Like many other things, COVID-19 is delaying the progress of the Gunnedah Maize Mill mural project.
Border closures are preventing Melbourne-based street artist, Khrelbaataryn Khosnaran aka Heesco, from entering NSW to begin the work, and it is unknown when he might be able to travel here.
Repairs are also being completed on the mill itself by owner Stephen Dangerfield, but this will be complete within a fortnight, according to Dorothea Mackellar Memorial Society member Owen Hasler.
Cr Hasler said because arts and cultural activities weren't considered essential services, Heesco wasn't eligible to cross the border.
"He's keen to get on with that work and has a young family, and he, like all of us, need an income and would like to start on his contracts he's agreed to undertake," he said.
"COVID is causing concerns but we thought if he was tested ... we were hoping he could travel here, undertake two weeks of quarantine, then commence work.
"This means it would take two months longer than the time he was meant to be here but that's an expense we're happy to cover especially considering the difficulties people like him are facing when travelling interstate."
The society member said he understood that locals shouldn't be complacent when it came to the pandemic, but if people were prepared to go through the quarantine process, they should be given the opportunity to cross the state line.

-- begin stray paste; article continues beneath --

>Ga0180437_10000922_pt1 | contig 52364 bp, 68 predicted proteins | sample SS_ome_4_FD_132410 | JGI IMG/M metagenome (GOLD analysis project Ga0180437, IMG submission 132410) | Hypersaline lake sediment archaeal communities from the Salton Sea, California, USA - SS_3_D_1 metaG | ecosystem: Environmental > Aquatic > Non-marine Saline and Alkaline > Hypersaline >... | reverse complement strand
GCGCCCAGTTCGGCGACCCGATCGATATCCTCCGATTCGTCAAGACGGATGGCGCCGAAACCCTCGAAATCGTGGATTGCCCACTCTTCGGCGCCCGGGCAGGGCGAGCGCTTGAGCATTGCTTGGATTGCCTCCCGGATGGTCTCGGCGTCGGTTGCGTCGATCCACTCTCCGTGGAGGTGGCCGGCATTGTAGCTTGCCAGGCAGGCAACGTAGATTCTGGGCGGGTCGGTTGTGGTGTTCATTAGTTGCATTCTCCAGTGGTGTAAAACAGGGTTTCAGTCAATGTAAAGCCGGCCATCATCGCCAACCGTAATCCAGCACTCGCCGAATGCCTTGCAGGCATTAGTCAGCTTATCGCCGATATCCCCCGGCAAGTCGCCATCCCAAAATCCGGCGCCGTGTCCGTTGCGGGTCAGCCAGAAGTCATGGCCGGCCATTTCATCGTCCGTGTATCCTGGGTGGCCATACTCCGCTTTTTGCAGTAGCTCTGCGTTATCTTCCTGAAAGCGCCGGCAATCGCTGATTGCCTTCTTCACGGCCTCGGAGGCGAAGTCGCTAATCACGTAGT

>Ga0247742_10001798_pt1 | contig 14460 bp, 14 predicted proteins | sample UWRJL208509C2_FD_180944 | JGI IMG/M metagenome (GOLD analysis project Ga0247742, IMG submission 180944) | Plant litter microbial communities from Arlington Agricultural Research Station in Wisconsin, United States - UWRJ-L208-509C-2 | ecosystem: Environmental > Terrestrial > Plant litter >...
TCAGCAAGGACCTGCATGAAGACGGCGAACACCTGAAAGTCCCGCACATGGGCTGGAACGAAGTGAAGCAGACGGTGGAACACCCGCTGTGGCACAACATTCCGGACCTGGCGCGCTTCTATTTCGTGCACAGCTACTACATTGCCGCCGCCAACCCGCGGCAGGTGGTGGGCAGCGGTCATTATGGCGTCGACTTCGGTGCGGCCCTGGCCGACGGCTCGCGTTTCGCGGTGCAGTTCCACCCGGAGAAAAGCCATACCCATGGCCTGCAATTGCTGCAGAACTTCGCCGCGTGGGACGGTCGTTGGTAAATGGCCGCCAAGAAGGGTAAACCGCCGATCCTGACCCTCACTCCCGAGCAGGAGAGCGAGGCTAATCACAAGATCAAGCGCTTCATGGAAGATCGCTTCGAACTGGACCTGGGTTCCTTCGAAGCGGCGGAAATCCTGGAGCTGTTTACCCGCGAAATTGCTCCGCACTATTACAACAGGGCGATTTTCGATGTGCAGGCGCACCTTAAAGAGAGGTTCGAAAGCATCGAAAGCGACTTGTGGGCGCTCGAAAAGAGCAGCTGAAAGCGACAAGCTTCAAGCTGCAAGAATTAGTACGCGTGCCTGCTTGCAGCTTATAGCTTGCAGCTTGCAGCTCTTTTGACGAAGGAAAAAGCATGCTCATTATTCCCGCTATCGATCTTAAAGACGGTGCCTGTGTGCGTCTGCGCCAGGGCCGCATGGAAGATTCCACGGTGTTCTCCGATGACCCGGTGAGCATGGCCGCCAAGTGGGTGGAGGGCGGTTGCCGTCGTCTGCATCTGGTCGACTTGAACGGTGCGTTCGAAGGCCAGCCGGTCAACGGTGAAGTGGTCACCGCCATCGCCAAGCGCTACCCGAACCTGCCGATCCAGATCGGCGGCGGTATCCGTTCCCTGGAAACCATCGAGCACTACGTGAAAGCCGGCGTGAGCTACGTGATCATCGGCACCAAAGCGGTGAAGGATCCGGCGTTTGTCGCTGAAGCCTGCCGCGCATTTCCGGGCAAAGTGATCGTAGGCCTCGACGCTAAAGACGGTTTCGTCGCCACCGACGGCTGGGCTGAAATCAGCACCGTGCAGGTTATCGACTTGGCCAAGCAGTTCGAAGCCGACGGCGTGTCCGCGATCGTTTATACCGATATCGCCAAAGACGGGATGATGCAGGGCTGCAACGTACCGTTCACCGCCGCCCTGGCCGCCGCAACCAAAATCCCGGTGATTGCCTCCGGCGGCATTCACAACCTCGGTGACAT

"[Heesco would] have minimal interaction with other people while he's here, because he'll spend most of his time on a boom lift up in the air," Cr Hasler said.
"Getting him here so he can commence is our priority because I know a lot of people in the community are interested and are asking a lot of questions."
He said Heesco was working with his lawyer and the government "to see if there is an avenue for him to make the journey".
"We're hoping to complete it by Christmas - that's our ultimate objective," he said.
The maize mill will be the canvas for the 29-metre tall mural, which will feature late poet Dorothea Mackellar, the second verse from her famous poem My Country, a horse-drawn wagon, maize, a windmill and farming equipment on the northern side.
The $70,500 project is funded by the federal government's Drought Communities Program.